The European Commission (EC) has added natural hemp-derived cannabidiol (CBD) to its cosmetic ingredient database CosIng, Hemp Today reported on 2 February.

The EC’s inclusion of CBD derived from extracts, tinctures or resin from Cannabis sativa L (hemp) in the database meant that naturally-derived CBD could now be used in cosmetics in the EU, Hemp Today said.

The ruling followed a French case that went before the European Union Court of Justice in October 2020 in which the high court had ruled that CBD could not be regarded as a narcotic and that CBD products should enjoy the same free movement of goods between and among member states as other legal products. That case had led the EC to reset its position and establish that CBD should not be considered a drug, Hemp Today said.

The latest ruling was welcomed by the European Industrial Hemp Association (EIHA), which had been pushing for the change.

In a statement on 2 February, the EIHA said the ruling meant that, in the EU, natural CBD would be allowed for cosmetic use as well as leaf extracts.

“I feel like the legal clarity we are meticulously asking for is about to come. Of course, there is still a long way to go, but it is a good thing that our constant efforts can be measured by tangible results”, EIHA managing director Lorenza Romanese said in the statement.

The EC’s CosIng database provides information on cosmetics substances and ingredients for member states and operators and its aim is to harmonise the marketing of cosmetics products across Europe.

The EIHA represents the interests of hemp farmers, producers and traders and its aim is to represent the hemp sector in the EU and influence international policy-making.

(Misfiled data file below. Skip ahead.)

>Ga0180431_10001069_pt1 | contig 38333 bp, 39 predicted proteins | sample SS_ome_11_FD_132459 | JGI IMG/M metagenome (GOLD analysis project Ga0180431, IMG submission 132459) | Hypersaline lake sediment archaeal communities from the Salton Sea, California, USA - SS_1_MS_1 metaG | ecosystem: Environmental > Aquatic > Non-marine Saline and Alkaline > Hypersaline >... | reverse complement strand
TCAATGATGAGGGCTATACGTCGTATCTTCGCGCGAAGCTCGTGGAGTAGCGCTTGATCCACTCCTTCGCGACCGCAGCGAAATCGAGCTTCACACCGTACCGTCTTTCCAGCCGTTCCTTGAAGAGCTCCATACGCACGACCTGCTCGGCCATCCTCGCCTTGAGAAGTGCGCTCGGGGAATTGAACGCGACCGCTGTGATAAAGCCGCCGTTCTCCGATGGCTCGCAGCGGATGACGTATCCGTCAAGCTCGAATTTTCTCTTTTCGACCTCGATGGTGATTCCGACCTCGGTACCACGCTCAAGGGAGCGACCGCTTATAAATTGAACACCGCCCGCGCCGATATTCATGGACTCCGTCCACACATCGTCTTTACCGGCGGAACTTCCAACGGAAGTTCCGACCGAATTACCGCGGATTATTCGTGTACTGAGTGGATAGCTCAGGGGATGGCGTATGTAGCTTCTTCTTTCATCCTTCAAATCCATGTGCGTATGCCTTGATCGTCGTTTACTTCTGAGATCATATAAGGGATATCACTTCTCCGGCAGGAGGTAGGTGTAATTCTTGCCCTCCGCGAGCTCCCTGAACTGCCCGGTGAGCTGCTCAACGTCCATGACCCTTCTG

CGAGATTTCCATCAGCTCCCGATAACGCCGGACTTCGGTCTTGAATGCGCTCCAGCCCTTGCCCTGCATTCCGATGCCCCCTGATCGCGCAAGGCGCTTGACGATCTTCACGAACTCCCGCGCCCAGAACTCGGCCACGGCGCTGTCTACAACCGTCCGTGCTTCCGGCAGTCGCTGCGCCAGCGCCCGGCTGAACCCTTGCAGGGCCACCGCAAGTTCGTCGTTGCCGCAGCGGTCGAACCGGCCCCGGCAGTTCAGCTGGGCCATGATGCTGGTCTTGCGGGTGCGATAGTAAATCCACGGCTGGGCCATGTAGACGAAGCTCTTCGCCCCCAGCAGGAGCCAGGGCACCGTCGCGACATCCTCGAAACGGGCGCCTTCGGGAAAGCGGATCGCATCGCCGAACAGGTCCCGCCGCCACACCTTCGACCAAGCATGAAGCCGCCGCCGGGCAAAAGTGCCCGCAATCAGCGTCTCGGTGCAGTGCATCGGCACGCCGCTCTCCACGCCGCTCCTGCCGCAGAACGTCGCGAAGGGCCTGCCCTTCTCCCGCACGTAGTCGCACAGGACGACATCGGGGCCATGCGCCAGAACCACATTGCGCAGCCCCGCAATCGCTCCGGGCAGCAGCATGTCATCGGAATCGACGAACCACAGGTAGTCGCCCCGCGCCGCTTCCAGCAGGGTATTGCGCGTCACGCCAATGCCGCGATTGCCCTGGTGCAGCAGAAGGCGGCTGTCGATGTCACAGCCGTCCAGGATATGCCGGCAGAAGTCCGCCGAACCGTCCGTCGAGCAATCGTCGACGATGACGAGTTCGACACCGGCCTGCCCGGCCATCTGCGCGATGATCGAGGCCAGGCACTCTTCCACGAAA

EIHA covers different areas for the application of hemp, including its use for construction materials, textiles, cosmetics, feed, food and supplements.

An article published in The Guardian on 19 November 2020, quoted the World Health Organization as saying that CBD was “generally well tolerated with a good safety profile” and that there was no evidence “of any public health-related problems associated with the use of pure CBD”.

The article noted that in recent years there had been a marked growth in the use of CBD oils, tinctures, lotions and other products by people seeking to relieve stress and anxiety and to reduce inflammation.

A study in the European Journal of Pain had suggested that skin-applied CBD could help lower arthritic pain, however, there was a lack of clinical evidence for its overall efficacy, and concern over the unregulated nature of the CBD market.

CBD is one of the two most common compounds found in cannabis, the other being tetrahydrocannabinol (THC). CBD does not contain any psychoactive properties, unlike THC, and demand for CBD products for food, health and cosmetic applications has soared in recent years.